The bodies of two missing pilots have been found following a cargo plane crash north of Vancouver earlier this week.

Cpl. Richard De Jong of North Vancouver RCMP told reporters Tuesday afternoon that the two male pilots, aged 33 and 35, were both from the Vancouver.

De Jong said their families had been notified of the deaths and their names will not be released publicly.

Carson Air Flight 66 left Vancouver International Airport early Monday morning bound for Prince George, B.C. It lost contact approximately 15 minutes into the flight.

Bill Yearwood of the Transportation Safety Board told reporters the plane lost altitude rapidly, with radar showing it descended “from 7,900 feet to disappearing in a matter of seconds.”

The Joint Rescue Coordination Centre launched a search effort for the missing plane, sending aircraft to follow its intended route. Two Cormorant helicopters along with C-130 and Aurora aircrafts helped search-and-rescue ground teams look for the Sweringen SA 226 aircraft and any possible survivors.

On Monday evening, debris believed to be from the plane was found by ground teams about five kilometres northeast of Mt. Seymour, not far from Vancouver.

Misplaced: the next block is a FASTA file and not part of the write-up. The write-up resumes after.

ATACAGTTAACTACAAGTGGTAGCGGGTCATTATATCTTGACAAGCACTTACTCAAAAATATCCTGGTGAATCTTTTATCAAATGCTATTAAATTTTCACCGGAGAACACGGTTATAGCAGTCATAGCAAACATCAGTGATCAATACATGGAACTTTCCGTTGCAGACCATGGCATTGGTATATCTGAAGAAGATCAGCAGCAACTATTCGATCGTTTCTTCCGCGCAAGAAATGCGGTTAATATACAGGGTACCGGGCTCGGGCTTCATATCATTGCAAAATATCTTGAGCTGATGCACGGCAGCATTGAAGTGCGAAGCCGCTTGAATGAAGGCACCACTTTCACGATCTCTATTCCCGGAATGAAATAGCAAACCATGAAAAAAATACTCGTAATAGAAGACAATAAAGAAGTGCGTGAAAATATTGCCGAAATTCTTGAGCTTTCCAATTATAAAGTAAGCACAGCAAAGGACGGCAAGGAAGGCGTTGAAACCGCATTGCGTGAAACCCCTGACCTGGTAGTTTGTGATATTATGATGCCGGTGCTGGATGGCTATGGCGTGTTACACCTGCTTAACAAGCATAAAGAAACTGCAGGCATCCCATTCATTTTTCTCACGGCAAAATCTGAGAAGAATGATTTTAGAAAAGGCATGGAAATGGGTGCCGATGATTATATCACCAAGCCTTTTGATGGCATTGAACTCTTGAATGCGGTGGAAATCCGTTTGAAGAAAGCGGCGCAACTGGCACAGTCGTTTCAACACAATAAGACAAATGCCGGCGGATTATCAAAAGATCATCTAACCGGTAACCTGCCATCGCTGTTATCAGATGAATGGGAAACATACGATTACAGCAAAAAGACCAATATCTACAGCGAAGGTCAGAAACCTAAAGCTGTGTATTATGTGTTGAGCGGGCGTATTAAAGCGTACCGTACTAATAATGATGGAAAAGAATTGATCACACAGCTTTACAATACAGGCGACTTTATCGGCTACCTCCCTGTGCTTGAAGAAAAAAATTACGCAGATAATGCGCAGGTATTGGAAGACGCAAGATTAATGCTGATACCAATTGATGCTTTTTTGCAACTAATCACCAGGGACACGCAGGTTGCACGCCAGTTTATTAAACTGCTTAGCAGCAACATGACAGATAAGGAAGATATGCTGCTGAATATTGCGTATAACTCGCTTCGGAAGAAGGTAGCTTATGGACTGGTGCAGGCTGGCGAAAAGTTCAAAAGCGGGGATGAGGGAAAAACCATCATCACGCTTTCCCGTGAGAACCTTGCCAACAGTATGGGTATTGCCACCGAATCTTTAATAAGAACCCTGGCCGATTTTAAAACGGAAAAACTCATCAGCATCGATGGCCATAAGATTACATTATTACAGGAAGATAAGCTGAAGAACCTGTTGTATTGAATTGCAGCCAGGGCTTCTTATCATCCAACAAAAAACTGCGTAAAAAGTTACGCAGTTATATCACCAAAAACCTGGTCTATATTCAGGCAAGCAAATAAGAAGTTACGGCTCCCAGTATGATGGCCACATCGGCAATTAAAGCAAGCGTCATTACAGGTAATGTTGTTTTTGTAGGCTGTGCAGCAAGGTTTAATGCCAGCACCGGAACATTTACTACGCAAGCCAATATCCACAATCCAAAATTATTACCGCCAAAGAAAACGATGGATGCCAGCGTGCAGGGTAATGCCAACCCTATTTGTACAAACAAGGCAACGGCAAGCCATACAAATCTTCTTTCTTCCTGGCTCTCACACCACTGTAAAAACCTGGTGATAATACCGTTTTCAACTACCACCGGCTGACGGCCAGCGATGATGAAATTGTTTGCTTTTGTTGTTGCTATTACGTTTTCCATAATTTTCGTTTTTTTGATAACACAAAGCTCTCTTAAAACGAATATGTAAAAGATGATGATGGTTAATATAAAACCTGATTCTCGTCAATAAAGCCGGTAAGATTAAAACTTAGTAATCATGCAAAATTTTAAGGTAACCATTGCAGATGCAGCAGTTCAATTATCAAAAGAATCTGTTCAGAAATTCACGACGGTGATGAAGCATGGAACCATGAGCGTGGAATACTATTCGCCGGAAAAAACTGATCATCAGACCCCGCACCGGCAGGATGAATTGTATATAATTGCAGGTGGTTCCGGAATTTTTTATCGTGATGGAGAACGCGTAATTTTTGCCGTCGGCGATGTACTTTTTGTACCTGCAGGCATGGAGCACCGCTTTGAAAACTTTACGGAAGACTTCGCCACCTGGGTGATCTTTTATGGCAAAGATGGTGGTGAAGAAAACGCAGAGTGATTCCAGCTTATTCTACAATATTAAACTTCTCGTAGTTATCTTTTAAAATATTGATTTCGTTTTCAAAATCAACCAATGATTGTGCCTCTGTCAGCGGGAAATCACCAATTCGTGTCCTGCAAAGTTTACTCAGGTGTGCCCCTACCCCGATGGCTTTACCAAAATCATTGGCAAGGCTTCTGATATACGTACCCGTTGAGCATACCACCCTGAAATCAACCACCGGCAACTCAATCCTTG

On Tuesday morning, bodies of both pilots were found along with the fuselage, Yearwood said.

“Kudos to those volunteers on the ground,” he added. “It likely would have been days or weeks, or almost impossible to find from the air.”

Yearwood said there were no distress calls made from the plane after takeoff.

The coroner’s office and RCMP have investigated and handed over the site to the Transportation Safety Board, which had three investigators on the ground Tuesday.

There were no cockpit voice recorders or flight data recorders onboard the aircraft, because regulations do not require them for aircraft of that size, according to Yearwood.

Nonetheless, Yearwood said he expects investigators will have no trouble finding the cause of the crash.